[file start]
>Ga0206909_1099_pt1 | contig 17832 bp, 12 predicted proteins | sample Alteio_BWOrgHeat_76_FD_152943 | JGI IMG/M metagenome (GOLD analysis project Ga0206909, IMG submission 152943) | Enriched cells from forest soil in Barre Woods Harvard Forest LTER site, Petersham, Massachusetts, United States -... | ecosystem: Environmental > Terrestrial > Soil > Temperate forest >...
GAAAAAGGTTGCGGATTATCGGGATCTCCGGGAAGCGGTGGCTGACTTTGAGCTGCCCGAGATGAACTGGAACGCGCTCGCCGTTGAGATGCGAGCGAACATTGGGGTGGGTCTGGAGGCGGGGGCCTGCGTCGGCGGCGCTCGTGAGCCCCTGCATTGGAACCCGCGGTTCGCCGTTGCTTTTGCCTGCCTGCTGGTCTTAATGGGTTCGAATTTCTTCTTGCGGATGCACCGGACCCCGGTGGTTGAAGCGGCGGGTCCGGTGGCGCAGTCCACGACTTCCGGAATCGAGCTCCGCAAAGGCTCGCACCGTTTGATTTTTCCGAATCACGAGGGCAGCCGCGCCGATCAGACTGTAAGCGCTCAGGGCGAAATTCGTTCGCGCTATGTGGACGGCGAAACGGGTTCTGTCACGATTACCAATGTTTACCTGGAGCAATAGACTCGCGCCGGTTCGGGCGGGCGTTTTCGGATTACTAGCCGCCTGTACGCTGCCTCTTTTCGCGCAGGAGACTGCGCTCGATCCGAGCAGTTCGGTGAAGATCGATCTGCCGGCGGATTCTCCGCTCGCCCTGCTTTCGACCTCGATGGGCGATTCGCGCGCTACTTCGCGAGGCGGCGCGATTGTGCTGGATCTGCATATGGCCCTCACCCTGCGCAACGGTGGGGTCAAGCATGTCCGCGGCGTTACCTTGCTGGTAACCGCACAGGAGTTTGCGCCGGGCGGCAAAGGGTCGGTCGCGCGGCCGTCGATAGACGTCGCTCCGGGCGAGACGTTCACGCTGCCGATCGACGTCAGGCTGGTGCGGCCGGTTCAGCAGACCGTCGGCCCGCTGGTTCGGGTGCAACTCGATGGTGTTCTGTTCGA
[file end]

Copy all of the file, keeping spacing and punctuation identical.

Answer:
>Ga0206909_1099_pt1 | contig 17832 bp, 12 predicted proteins | sample Alteio_BWOrgHeat_76_FD_152943 | JGI IMG/M metagenome (GOLD analysis project Ga0206909, IMG submission 152943) | Enriched cells from forest soil in Barre Woods Harvard Forest LTER site, Petersham, Massachusetts, United States -... | ecosystem: Environmental > Terrestrial > Soil > Temperate forest >...
GAAAAAGGTTGCGGATTATCGGGATCTCCGGGAAGCGGTGGCTGACTTTGAGCTGCCCGAGATGAACTGGAACGCGCTCGCCGTTGAGATGCGAGCGAACATTGGGGTGGGTCTGGAGGCGGGGGCCTGCGTCGGCGGCGCTCGTGAGCCCCTGCATTGGAACCCGCGGTTCGCCGTTGCTTTTGCCTGCCTGCTGGTCTTAATGGGTTCGAATTTCTTCTTGCGGATGCACCGGACCCCGGTGGTTGAAGCGGCGGGTCCGGTGGCGCAGTCCACGACTTCCGGAATCGAGCTCCGCAAAGGCTCGCACCGTTTGATTTTTCCGAATCACGAGGGCAGCCGCGCCGATCAGACTGTAAGCGCTCAGGGCGAAATTCGTTCGCGCTATGTGGACGGCGAAACGGGTTCTGTCACGATTACCAATGTTTACCTGGAGCAATAGACTCGCGCCGGTTCGGGCGGGCGTTTTCGGATTACTAGCCGCCTGTACGCTGCCTCTTTTCGCGCAGGAGACTGCGCTCGATCCGAGCAGTTCGGTGAAGATCGATCTGCCGGCGGATTCTCCGCTCGCCCTGCTTTCGACCTCGATGGGCGATTCGCGCGCTACTTCGCGAGGCGGCGCGATTGTGCTGGATCTGCATATGGCCCTCACCCTGCGCAACGGTGGGGTCAAGCATGTCCGCGGCGTTACCTTGCTGGTAACCGCACAGGAGTTTGCGCCGGGCGGCAAAGGGTCGGTCGCGCGGCCGTCGATAGACGTCGCTCCGGGCGAGACGTTCACGCTGCCGATCGACGTCAGGCTGGTGCGGCCGGTTCAGCAGACCGTCGGCCCGCTGGTTCGGGTGCAACTCGATGGTGTTCTGTTCGA